14 February 2014

BREAKING: Workers threatened; Chattanooga Times Free Press: “'Outrageous' GOP threats on VW union vote” & As Volkswagen workers vote, Tennessee senator ramps up anti-union talk & Why Unions Matter: The Numbers 14&13FEB14&5AUG11

VW has made it clear they are not opposed to workers at their Tennessee factory unionizing. They have said they are used to working with unions in Germany and do not expect a problem if their Tennessee workers vote to join the UAW. But Tennessee's repiglican and tea-bagger politicians have a problem with it, because if these workers unionize then maybe more will, and these additional workers will demand from their employers, many of them wealthy multi-national corporations with executive pay packages that are grossly obscene, a living wage and other benefits. The article from Mother Jones shows how unions even increase the pay scale of nearby business that aren't unionized. This terrifies the corporate America. These politicians are showing who they actually represent, the rich and powerful, the 1%. They are waging class warfare on the workers of Tennessee, and the voters should remember that on election day this November. Sign the petition calling on Tennessee's gop & tea-bagger politicians to stop their threats against the workers of their state and to support their right to unionize if they so choose....

How angry would you be if a company wanted to add jobs in your community, but your own elected officials told them to go to Mexico instead?

That's exactly the situation playing out this week in Tennessee, where Volkswagen factory employees are voting RIGHT NOW on whether to unionize. On the eve of that vote, GOP legislators threatened to scuttle future factory expansions if workers choose to unionize.

These Republican threats are outrageous and unprecedented - please add your name to demand that Tennessee Republicans end their intimidation campaign.

Keep in mind, Volkswagen itself wants to give its workers a voice at this plant. They also want to expand their Tennessee operations to build a new product line.

Tennessee's Republican legislators are the ones trying to force Volkswagen to move the new work to their other plant in Mexico.

Stop the Intimidation: Sign our petition telling Tennessee Republicans to stop threatening workers!

Thank you for helping to stop this outrageous abuse of power at the expense of working families.


Michael Sargeant
Executive Director
Democratic Legislative Campaign Committee

P.S. Tennessee Republicans' threats against Volkswagen could be illegal under federal labor law - demand an end to the threats today.

As Volkswagen workers vote, Tennessee senator ramps up anti-union talk

WASHINGTON/CHATTANOOGA, Tennessee Thu Feb 13, 2014 4:49pm EST

U.S. Senator Bob Corker speaks to the media in Chattanooga, Tennessee February 11, 2014. REUTERS-Bernie Woodall
The Volkswagen plant in Chattanooga ,Tennessee, is shown December 1, 2011. REUTERS-Billy Weeks
1 of 2. U.S. Senator Bob Corker speaks to the media in Chattanooga, Tennessee February 11, 2014.
Credit: Reuters/Bernie Woodall

Related Topics

(Reuters) - One of Tennessee's two U.S. senators ramped up his anti-union rhetoric on Thursday in an attempt to sway workers at Volkswagen AG's Chattanooga plant who are voting this week on representation by the United Auto Workers.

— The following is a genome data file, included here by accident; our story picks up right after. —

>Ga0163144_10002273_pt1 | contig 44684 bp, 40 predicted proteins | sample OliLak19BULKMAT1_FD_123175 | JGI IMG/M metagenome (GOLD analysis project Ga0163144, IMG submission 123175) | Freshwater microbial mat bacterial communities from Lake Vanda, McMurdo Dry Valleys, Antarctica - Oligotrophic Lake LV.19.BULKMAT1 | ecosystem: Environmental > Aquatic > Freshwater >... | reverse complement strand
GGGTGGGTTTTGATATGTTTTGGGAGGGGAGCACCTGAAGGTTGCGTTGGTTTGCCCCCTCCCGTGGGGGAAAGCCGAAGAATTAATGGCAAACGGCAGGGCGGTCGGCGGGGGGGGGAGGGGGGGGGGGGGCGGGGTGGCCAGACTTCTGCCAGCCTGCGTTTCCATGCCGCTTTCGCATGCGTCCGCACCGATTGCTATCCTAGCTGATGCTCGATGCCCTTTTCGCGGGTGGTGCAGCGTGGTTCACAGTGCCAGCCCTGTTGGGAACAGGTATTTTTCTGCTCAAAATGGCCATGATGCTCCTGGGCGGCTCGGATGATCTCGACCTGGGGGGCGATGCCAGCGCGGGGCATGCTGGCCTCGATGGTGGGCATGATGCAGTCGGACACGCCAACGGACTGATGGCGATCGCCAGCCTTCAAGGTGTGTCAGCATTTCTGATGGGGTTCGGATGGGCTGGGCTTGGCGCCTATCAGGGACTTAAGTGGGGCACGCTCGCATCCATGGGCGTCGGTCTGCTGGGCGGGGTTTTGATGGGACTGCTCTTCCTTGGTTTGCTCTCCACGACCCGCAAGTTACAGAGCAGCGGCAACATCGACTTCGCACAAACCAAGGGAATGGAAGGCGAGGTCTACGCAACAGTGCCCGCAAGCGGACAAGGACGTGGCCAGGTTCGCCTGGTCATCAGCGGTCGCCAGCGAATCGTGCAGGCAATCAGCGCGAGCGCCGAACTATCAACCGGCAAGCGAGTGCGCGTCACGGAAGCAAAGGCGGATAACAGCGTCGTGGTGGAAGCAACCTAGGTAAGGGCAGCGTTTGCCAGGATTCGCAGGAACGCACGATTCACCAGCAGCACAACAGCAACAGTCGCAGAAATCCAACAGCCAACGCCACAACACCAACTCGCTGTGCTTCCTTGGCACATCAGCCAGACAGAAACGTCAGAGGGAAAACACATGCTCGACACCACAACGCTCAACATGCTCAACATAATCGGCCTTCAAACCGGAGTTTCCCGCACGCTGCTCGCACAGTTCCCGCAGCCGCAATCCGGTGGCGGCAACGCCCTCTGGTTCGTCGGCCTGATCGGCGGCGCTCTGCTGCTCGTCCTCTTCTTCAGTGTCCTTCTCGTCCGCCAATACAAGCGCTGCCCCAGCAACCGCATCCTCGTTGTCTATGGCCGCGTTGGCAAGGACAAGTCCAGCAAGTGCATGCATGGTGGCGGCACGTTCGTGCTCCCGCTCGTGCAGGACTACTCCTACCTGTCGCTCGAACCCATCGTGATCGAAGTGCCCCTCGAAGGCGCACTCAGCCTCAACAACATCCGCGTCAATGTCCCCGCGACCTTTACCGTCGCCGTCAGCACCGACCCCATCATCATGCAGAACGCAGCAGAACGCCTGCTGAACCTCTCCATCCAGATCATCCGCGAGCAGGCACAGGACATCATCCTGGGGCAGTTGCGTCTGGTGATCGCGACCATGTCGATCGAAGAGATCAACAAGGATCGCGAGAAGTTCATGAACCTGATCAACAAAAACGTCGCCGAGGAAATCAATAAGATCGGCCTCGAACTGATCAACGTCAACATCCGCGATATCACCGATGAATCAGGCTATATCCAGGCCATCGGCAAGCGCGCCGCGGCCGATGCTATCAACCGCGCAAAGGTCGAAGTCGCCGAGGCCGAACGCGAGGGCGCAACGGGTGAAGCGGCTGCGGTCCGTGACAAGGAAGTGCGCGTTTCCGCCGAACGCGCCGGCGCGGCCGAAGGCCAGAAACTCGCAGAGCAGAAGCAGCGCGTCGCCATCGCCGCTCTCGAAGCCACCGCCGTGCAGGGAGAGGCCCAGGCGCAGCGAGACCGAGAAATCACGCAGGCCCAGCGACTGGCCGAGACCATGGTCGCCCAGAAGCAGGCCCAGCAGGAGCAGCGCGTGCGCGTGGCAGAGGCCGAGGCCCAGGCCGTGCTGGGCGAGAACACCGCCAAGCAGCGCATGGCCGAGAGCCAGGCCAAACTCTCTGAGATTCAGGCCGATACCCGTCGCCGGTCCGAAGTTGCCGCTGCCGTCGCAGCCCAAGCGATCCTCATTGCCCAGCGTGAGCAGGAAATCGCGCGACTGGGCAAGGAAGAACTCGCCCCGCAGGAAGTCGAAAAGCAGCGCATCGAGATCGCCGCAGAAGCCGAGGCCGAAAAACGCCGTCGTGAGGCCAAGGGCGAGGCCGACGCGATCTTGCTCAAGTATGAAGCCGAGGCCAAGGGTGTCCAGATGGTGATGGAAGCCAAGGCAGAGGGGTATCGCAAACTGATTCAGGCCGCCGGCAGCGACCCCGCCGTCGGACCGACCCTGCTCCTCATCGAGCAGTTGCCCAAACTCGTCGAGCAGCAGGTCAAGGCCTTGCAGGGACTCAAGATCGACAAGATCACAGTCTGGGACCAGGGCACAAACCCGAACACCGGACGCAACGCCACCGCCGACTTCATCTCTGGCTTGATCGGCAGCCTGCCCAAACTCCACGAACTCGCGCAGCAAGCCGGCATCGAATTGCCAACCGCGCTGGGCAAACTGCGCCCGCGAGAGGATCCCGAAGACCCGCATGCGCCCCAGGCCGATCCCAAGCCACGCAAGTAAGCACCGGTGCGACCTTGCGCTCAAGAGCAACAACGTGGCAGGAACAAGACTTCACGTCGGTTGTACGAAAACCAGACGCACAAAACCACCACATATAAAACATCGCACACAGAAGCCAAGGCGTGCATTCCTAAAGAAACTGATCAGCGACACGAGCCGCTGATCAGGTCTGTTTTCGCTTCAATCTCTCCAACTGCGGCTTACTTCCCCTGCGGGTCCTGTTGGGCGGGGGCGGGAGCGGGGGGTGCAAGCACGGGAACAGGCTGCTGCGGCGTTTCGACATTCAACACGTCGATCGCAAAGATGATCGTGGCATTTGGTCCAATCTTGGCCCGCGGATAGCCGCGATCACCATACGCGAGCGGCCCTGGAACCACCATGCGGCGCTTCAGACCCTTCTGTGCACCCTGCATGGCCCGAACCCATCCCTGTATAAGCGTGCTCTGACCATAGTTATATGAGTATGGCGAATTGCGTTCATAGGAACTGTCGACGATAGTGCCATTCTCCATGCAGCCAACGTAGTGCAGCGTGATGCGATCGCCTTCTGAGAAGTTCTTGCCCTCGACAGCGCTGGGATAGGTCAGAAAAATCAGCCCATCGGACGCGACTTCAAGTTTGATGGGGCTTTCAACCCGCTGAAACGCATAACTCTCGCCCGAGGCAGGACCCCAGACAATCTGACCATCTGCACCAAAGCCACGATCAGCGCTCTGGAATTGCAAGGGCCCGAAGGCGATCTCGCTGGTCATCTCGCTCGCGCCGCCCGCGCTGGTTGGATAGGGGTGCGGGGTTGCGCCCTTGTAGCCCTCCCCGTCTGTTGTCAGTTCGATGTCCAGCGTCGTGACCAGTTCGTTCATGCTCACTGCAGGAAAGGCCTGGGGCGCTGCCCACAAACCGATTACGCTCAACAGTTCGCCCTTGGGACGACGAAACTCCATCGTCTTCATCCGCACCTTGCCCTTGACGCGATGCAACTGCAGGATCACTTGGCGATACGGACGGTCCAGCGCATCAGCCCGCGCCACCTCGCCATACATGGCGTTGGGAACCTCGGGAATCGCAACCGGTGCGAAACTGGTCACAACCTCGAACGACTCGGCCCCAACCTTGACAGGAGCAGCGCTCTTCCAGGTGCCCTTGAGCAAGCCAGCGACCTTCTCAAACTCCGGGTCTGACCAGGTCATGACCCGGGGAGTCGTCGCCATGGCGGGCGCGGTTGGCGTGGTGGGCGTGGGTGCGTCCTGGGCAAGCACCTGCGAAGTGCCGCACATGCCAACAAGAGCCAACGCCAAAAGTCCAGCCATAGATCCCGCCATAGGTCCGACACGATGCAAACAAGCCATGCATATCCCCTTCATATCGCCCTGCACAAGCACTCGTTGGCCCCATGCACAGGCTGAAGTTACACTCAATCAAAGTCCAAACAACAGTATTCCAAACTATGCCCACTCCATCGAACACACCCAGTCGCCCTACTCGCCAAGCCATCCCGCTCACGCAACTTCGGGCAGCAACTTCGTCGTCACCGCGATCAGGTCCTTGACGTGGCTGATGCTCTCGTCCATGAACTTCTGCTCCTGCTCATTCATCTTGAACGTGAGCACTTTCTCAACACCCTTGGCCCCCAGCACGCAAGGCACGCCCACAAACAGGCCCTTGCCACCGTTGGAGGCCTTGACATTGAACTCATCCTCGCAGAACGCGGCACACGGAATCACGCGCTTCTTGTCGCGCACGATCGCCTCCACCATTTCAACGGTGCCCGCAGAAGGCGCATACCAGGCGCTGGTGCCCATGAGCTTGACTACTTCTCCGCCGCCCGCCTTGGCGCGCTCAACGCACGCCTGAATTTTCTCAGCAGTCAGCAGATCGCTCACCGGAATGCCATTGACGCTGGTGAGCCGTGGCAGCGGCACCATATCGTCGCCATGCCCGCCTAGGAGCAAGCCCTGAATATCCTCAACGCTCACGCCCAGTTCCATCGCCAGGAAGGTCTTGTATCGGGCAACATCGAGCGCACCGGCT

Republican Senator Bob Corker told Reuters on Thursday that he is "very certain that if the UAW is voted down," the automaker will announce new investment in the plant "in the next couple weeks."
Corker's latest remarks contradicted an earlier statement by Frank Fischer, chief executive of VW Chattanooga, that there was "no connection" between the vote at its three-year-old Tennessee plant and a looming decision on whether VW will build a new crossover vehicle there.
Volkswagen headquarters in Germany declined further comment and referred to Fischer's statement.
The dueling statements injected further uncertainty into the outcome of the three-day election, whose implications extend far beyond Chattanooga. If the vote, which ends on Friday evening, favors the UAW, it would galvanize a union that has been bleeding members over the years.
On Wednesday, Corker escalated what has been a seesaw battle between union and anti-union forces, saying he had been "assured" that if workers at the factory reject the UAW, the company would reward the plant with a new product to build.
Corker on Thursday issued a second statement, saying his information is better than that of Fischer, the top-ranked VW official at Chattanooga.
"After all these years and my involvement with Volkswagen, I would not have made the statement I made yesterday without being confident it was true and factual," said Corker, a former Chattanooga mayor who helped negotiate the VW plant deal.
In his interview with Reuters, however, Corker would not disclose the source of his information. It was not immediately clear how much of an impact his comments would have on the secret ballot, which remains too close to call.
The UAW's bid to represent VW's 1,550 hourly workers has faced fierce resistance from Tennessee politicians and national conservative groups. Corker has long opposed the union, which he says hurts economic and job growth in Tennessee, a claim that UAW officials dispute.
A defeat could scuttle the 400,000-member union's latest attempt to stem a decades-long decline in membership, revenue and influence. It would reinforce the widely held notion that the UAW is unable to overcome the region's deep antipathy toward organized labor.
If the union wins, VW would institute a German-style works council, with members elected by plant employees, to make key decisions about how the facility is run. The UAW would bargain over wages and benefits, but cede to the council traditional bargaining prerogatives such as work rules and training.